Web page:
RAWDON, Marmaduke (1582-1646), of Water Lane, London and Hoddesdon, Herts.
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Family and Education
bap. 20 Mar. 1582, 3rd s. of Ralph Rawdon of Stearsby, Yorks. and Jane, da. of John Brice of Stillington, Yorks. educ. appr. London c.1599; factor, Bordeaux, c.1610. m. 7 Apr. 1611, Elizabeth, da. and h. of Thomas Thorowgood of Hoddesdon, 10s. (6 d.v.p.) 6da. (2 d.v.p.). kntd. 20 Dec. 1643. d. 28 Apr. 1646.1
Freeman, Clothworkers’ Co. 1608,2 livery 1611, asst. 1628-d., 3rd warden 1629-30, master 1642-3;3 member, French Co. 1611, treas. ?by 1633;4 member, Hon. Art. Co. 1613, president 1631-2;5 ?freeman, Aldeburgh, Suff. 1628;6 ?member, Levant Co.;7 member, New River Co. 1619.8
Capt. militia ft. London by 1618-42, lt.-col. c.1639-42;9 commr. sewers, Essex and Herts. 1628, 1638,10 common councilman, London by 1631-at least 1639;11 commr. for making an aqueduct from Hoddesdon to London 1631, assurances, London 1632-5, swans, Herts. 1634;12 dep. alderman, Tower Ward, London by 1635;13 commr. array, London 1643.14
Commr. passage 1623, sale of French prize goods 1627.15
Col. of ft. and horse (roy.) 1643-d.; gov. of Basing House, Hants 1643-5, Faringdon, Hants 1645-d.16
Rawdon was a member of the same Yorkshire gentry family, long established at Rawdon, near Leeds, as George Rawdon†, who became secretary to the 1st Viscount Conway (Sir Edward Conway I*) before migrating to Ireland.17 A younger son of a cadet branch, he was apprenticed to Daniel Hall, a member of the London Clothworkers’ Company, but a wine merchant by trade. According to a memoir written by his nephew and namesake, Rawdon was sent to Bordeaux by Hall to act as his factor. He evidently returned home in 1608, when he was made free, but this was probably just a short visit, as he did not settle in London until early 1611.18
By 1620 Rawdon was sufficiently prominent in the London merchant community to be chosen by the wine importers as one of their representatives to negotiate with the Vintners Company, and six years later he was accused of being part of a cartel seeking to buy up all the wine in London.19 According to his nephew his commercial interests were global, although not always successful. He apparently funded an expedition to find the North-West Passage, which produced only a narwhal whale’s tusk ‘of small value’, and was said to have ‘buried about £10,000’ in the early development of Barbados.20 He also had extensive shipping interests, including a sufficiently substantial stake in the Marmaduke of London, valued at nearly £2,000 in the 1650s, to be the vessel’s ‘christener’.21
Rawdon’s wife (the cousin of John Thorowgood*) brought him a small country estate at Hoddesdon in Hertfordshire, where he built a compact, brick house in the latest architectural style and constructed ‘a conduit of excellent spring water which he brought a mile and a half in leaden pipes’, with a head carved in the form the Samaritan woman from St. John’s gospel. According to his nephew, ‘King James would often call at his house at Hoddesdon, coming from Royston, and there [they] had pleasant communication together’. Both the French Company, of which he was a prominent member, and the corporation of London, on which he also served, frequently employed Rawdon to negotiate with the Privy Council, where he apparently won the ‘great esteem’ of the duke of Buckingham. As a member of London’s common council, he proposed and carried the almost revolutionary measure that neither he nor his fellow councilmen should be required to take their hats off to the aldermen, or so his nephew asserts.22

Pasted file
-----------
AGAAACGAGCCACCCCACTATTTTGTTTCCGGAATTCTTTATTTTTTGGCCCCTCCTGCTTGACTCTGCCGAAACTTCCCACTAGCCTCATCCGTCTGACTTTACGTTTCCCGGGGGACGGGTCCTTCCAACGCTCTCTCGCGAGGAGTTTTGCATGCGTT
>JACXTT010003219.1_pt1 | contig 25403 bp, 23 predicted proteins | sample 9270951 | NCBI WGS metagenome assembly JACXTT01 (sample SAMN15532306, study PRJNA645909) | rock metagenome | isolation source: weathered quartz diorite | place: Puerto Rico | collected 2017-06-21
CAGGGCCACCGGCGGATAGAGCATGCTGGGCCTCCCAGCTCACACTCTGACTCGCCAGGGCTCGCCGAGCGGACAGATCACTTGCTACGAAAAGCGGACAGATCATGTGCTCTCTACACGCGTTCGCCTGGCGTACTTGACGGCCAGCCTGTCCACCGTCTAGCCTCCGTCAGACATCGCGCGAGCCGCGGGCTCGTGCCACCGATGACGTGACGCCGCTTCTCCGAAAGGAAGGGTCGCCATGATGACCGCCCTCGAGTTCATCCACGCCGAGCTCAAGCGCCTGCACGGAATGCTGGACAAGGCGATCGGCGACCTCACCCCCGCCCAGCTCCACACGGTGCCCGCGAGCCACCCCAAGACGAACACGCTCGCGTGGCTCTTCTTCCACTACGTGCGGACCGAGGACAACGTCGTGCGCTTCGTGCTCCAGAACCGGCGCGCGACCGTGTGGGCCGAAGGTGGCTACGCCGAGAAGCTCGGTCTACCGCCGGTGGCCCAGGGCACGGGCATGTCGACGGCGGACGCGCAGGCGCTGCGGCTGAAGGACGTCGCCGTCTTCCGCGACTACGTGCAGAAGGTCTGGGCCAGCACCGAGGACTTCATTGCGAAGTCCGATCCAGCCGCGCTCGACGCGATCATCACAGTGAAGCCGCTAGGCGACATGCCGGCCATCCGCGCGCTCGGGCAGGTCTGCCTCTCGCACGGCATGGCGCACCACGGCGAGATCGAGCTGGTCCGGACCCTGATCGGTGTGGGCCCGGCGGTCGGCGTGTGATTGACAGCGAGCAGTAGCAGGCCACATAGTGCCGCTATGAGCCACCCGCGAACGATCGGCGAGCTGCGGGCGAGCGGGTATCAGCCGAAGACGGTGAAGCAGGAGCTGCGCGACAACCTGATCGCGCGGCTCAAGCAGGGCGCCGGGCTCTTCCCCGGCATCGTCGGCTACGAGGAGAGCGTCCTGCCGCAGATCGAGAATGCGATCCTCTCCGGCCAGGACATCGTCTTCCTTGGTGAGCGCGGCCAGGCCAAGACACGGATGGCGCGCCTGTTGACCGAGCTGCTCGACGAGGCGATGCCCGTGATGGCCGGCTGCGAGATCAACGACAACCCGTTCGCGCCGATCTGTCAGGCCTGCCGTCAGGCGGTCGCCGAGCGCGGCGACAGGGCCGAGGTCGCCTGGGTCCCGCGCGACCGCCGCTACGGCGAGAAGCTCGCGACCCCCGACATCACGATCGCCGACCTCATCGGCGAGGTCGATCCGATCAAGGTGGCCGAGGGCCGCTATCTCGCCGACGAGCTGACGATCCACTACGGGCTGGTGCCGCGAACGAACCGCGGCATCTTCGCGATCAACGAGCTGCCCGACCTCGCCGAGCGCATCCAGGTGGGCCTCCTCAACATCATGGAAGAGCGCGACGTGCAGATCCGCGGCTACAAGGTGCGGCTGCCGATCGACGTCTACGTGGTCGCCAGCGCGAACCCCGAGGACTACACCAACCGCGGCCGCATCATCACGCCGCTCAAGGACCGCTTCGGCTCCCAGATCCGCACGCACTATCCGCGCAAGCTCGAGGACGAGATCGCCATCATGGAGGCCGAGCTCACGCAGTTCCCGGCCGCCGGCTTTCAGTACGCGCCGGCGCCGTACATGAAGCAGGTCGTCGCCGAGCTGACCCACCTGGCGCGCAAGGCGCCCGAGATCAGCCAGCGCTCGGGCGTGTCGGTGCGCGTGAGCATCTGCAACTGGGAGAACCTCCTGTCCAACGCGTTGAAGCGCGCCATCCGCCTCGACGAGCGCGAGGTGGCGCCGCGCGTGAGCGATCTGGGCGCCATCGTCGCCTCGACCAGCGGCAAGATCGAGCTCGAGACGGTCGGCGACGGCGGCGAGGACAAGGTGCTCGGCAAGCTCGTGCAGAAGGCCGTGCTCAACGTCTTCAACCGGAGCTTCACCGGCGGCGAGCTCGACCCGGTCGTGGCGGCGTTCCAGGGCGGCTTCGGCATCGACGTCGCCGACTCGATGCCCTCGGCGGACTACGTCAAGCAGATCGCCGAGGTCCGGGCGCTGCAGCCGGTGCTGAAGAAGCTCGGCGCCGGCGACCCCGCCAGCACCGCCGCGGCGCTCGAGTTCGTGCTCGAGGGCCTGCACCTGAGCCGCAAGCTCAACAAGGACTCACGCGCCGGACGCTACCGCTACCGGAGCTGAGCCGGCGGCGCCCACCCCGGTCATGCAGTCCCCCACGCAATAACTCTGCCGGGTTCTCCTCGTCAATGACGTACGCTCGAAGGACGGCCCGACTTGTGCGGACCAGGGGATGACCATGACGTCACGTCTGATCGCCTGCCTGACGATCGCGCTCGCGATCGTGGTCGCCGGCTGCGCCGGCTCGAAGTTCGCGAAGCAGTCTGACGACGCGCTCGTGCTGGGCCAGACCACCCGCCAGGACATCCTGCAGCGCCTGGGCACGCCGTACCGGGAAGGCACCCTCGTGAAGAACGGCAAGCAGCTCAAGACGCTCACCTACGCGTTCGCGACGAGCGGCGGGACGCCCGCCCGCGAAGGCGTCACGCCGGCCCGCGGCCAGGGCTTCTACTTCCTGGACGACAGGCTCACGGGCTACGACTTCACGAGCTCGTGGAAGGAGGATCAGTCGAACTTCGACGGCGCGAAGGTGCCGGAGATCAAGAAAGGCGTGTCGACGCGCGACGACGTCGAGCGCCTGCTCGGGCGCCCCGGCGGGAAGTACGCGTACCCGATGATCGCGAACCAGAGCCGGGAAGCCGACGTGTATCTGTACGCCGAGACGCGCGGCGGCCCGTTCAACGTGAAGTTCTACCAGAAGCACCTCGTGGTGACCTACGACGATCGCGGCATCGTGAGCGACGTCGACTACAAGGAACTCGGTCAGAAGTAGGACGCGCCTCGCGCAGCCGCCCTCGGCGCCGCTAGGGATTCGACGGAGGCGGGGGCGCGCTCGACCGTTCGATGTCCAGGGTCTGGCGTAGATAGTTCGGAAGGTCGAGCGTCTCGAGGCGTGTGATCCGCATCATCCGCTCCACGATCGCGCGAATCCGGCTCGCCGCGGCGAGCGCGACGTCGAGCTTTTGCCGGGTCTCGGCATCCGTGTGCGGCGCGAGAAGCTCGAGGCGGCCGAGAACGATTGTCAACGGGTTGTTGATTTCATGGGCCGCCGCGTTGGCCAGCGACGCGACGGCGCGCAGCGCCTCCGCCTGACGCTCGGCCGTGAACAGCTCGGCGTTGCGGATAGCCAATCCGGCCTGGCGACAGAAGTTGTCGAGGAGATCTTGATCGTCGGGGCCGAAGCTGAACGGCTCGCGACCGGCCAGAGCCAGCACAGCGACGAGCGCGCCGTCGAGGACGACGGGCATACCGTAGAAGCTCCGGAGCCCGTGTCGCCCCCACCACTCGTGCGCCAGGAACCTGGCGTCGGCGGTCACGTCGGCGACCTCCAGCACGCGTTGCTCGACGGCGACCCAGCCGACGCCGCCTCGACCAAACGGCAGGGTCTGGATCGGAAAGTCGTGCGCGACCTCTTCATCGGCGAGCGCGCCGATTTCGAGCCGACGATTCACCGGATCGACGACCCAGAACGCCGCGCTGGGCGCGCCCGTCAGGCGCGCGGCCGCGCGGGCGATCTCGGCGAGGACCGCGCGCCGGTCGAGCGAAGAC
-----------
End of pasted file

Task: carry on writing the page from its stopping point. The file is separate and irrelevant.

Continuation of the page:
As a wine merchant, Rawdon’s trade was undoubtedly adversely affected in the mid-1620s by deteriorating relations with both Spain and France. In response Rawdon turned to privateering. In addition to being appointed a commissioner for French prize goods, he and his partners dispatched four privateers in 1626-7, one of which captured a Brazilian sugar-ship. 23 It may have been this activity that introduced Rawdon to the electorate of Aldeburgh, as the lieutenant of an Aldeburgh privateer gave Rawdon’s name as a character reference on 20 Dec. 1627. Moreover, in the following summer his nephew’s friend Pierre de Salleneuve, a Huguenot refugee, was in command of another privateer.24 There was probably little conflict of interest between Rawdon’s mercantile interest and those of his of his constituents, the borough’s bailiffs having told the Privy Council in 1619 that their port did not trade to the south. Nevertheless they shared a common interest in the health of the English shipping industry, which was threatened in the late 1620s by Dunkirk privateers.25
Rawdon was returned for the junior seat at Aldeburgh in 1628. The borough accounts show that he came to the town at about the time of the election, possibly to be made free. Over the course of the 1628 session he made six recorded speeches and received seven committee appointments. His primary concern was to voice the opposition of his fellow wine merchants to a new imposition, which had been levied in December 1627. This new levy on an already heavily taxed commodity was opposed by his colleagues, a group of whom had been imprisoned in February 1628 by the Privy Council for non-payment.26 On 22 Mar. Rawdon presented a petition against the tax, which was promptly referred to the committee for grievances.27 Speaking at the committee four days later he defended the trade, stating that it ‘employs many ships’ and provided considerable revenue to the Crown. It was, however, too highly taxed, for in some years, he alleged, he spent more in duties than in purchasing the wine. By lowering the customs, he argued, the Crown would benefit as trade would increase.28